Wednesday, July 29, 2015

Jewish women who may be role models for today’s Jewish woman

Ronn Torossian has compiled an intriguing list of Jewish women (“The Top 10 Living Jewish Women Role Models”, The Algemeiner, July 23, 2015). You might want to take a look at it.

Yes, I’ve left off some names. I’ve also made some changes to his essay, to fit my format. Still, consider these women. See if you can tell what values Torossian feels are important.

Sheryl Sandberg: The Chief Operating Officer of Facebook has been credited by Forbes Magazine as having “overhauled Facebook and helped make it the most popular social network in cyberspace.” Forty-five years old, she has spoken of the importance of Judaism in her life. Her best-selling book “Lean In” made her a household name and helped her to further earn the respect of women world-wide, as she detailed a balanced life -with tremendous professional success and a loving family. Recently, with the sudden death of her husband Dave Goldberg, Sandberg mourned her loss very publicly. She spoke of the importance of sitting shiva, and of the power of the shloshim period, the 30-day mourning period after the burial of a close relative. This woman showed the power of strength even in pain – her resilience and strength of character are inspiring.


Ayelet Shaked: Israel’s Minister of Justice is only 39 years old, and has quickly proven herself to be a valiant woman making a difference for the Jewish State. She’s hard-working, eloquent, and fights for what she believes is right. A secular leader of a religious party, her heritage is an amalgamation of Ashkenazi and Sephardic lineage. A charismatic leader, she rightfully pronounces “that public diplomacy is the new battlefield and that money and resources must be invested to repulse the wave of incitement and lies spread about [Israel] around the world. The battlefield of public diplomacy is far more important today to the existence of the State of Israel than a tank battalion or an Apache squadron.” 


Miriam Adelson: Miri Adelson is a medical doctor, businesswoman, and philanthropist who owns 26.9% of Las Vegas Sands, one of the largest gaming companies in the world. The life – and business – partner of Billionaire Sheldon Adelson, the native-born Israeli comes from modest beginnings – and continues to work daily conducting research and working with patients on medical issues. The Adelsons are the most prevalent Jewish philanthropists in the world, funding important causes like Yad Vashem, Birthright, and Ariel University. This is an intense, strong, committed, ideological woman.


Miriam Peretz: She became a household name in Israel through tragedy – two of her sons were killed protecting Israel in the Israel Defense Forces. Displaying strength, faith, and courage, she spoke to the nation with passion and charisma about dedication to G-d and to the Jewish people. As Prime Minister Netanyahu said, “We are amazed by the mother’s strength, Miriam, the mother of the sons. The entire nation draws strength from her courage.” Today, Ms. Peretz speaks often on Israel’s behalf all over the world.


Nitsana Darshan Leitner: As founder of the Israel Law Center, Nitsana has long fought for terror victims worldwide. Inspired by the Southern Poverty Law Center, her lawsuits on behalf of terror victims have taken on terrorists anywhere who would harm Jews and Israel. This lady fights in both the court of law and the court of public opinion to see that terrorists are not rewarded, but held accountable. Ms. Darshan Leitner has won billions in judgments against terror states and organizations in courts worldwide.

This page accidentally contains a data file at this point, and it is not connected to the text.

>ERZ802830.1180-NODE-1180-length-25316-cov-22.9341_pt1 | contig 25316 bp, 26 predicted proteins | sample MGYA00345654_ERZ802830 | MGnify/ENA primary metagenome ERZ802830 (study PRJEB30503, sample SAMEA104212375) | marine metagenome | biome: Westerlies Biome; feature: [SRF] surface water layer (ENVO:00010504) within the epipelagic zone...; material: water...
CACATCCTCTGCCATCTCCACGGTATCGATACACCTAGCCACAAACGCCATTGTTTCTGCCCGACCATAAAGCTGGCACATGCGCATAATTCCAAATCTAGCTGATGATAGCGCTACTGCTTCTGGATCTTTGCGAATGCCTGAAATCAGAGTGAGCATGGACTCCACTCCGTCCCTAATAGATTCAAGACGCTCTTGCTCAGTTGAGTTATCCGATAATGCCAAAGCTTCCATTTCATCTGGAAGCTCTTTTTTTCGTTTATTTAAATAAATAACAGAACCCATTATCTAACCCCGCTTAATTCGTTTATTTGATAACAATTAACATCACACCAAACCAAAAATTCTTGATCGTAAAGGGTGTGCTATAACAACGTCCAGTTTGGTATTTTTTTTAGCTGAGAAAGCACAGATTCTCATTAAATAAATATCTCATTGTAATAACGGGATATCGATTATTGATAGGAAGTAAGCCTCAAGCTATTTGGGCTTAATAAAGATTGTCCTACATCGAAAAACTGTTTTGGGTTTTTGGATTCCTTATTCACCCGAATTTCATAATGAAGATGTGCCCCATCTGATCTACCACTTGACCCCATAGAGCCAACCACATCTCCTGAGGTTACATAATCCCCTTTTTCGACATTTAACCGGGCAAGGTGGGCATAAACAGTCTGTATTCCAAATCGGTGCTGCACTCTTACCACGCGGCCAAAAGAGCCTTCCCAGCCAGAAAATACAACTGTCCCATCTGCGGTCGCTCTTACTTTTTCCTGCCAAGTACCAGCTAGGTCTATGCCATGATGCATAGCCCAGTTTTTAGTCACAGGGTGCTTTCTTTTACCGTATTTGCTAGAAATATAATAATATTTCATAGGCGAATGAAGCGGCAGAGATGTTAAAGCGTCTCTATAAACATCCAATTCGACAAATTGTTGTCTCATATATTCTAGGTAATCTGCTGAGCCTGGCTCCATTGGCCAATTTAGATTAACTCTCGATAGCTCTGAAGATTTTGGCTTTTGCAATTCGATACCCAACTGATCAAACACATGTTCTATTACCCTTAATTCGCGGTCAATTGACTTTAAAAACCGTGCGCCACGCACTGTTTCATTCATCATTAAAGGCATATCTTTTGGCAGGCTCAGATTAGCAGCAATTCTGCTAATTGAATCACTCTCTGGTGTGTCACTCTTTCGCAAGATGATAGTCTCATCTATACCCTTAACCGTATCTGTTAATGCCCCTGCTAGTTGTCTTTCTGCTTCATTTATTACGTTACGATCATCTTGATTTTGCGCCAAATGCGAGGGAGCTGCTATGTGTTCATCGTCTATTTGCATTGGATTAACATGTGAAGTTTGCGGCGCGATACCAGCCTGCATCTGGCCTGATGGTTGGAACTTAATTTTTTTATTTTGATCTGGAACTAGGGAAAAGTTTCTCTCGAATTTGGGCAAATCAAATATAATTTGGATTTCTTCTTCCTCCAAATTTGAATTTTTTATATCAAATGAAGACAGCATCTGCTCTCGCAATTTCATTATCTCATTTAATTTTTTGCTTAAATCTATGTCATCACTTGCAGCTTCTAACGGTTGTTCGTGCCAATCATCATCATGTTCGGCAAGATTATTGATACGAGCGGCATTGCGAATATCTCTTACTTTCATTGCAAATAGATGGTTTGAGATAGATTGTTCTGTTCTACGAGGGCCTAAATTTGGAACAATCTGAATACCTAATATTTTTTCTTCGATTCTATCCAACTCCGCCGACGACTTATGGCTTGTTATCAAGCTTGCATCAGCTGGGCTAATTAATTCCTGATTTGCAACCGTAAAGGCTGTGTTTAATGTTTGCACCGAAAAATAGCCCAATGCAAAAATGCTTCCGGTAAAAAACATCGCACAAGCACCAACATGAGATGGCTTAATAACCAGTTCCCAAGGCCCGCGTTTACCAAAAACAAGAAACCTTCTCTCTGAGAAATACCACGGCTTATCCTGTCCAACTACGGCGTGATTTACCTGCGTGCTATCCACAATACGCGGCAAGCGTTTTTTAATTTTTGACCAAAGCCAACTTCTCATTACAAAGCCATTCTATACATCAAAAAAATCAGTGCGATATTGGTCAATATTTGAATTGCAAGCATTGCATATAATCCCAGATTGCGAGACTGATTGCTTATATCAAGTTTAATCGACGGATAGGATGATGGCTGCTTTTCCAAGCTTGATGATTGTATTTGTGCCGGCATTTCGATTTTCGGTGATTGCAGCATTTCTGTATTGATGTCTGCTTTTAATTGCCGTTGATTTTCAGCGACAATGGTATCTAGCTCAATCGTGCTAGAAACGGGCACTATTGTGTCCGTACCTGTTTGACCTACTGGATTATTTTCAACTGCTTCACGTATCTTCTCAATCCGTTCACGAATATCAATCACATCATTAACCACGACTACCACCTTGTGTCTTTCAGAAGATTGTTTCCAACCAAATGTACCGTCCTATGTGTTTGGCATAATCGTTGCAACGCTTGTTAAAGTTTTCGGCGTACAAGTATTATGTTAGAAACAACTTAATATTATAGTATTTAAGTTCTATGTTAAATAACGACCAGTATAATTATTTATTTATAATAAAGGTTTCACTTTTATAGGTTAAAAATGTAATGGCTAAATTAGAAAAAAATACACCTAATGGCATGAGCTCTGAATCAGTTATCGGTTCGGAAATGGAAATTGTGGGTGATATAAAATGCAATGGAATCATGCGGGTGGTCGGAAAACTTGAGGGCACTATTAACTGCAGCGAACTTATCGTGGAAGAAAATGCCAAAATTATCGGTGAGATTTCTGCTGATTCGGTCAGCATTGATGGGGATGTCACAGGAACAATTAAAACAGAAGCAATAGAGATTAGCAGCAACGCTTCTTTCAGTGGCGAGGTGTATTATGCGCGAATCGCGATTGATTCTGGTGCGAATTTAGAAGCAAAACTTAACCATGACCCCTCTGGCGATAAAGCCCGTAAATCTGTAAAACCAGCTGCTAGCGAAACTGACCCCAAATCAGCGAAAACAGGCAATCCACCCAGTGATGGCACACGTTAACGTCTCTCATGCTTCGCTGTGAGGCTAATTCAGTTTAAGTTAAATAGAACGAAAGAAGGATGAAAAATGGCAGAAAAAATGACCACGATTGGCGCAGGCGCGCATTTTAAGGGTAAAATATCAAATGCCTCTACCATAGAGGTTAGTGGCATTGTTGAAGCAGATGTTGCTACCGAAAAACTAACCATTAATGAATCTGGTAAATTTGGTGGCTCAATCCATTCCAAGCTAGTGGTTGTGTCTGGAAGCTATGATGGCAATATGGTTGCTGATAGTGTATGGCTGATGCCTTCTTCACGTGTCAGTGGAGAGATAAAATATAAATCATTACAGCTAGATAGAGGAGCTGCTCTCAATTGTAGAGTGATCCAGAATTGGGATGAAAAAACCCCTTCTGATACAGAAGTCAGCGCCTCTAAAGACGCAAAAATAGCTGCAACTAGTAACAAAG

Miriam Levinger:  The native New Yorker led a group of women and children to reclaim the Jewish community of Hebron in 1979, one of the holiest cities in Judaism, where the Cave of the Patriarchs is located. She’s a registered nurse, who has helped lead this community, together with her husband Moshe Levinger (who passed away earlier this year). This city marks the roots of Jewish existence.


Ruth Lichtenstein:  Ms. Lichtenstein is the very strong female publisher of the ultra-Orthodox newspaper Hamodia; it is the largest Jewish daily news venue in the world. She is a Jerusalem-born educator and a prominent Holocaust historian. Her non-profit, Project Witness, is a leader in Holocaust curriculum for schools worldwide. Ms. Lichtenstein is a pillar of faith in Judaism and her book “Witness to History” offers a remarkable, unique country-by-country history of the Holocaust. A Haredi leader, she commands respect, and epitomizes compassion, faith, and absolute dignity.

Torossian offers three honourable mentions:

- Cherna Moskowitz of The Irving & Cherna Moskowitz Foundation. The Moskowitz family are pioneers committed to ensuring that Jerusalem remains Jewish. They have devoted their lives to ensuring the safety and security of Israel.

- Rachelle Fraenkel, whose son was kidnapped and murdered in June 2014. The Jerusalem Post said, she “remains, a symbol of the period of unprecedented social unity, prayer and faith, a period that carried on into the rocket-racked days of Operation Protective Edge.”

- Daniella Weiss, who since the 1970s has served as a leader of the settlement movement, ensuring Jews can live freely throughout the land of Israel. She was Mayor of Kedumim for many years, helped establish a number of communities, and with charisma, charm, and chutzpah, has long raised a voice of moral consciousness for Jewish pioneers in Israel.

 Make up your own list. Which living Jewish women would you include? Torossian felt that his list contained women who had strong Jewish values.

Who would you name?

Of course, you should read the original article. Take a look at his complete list.

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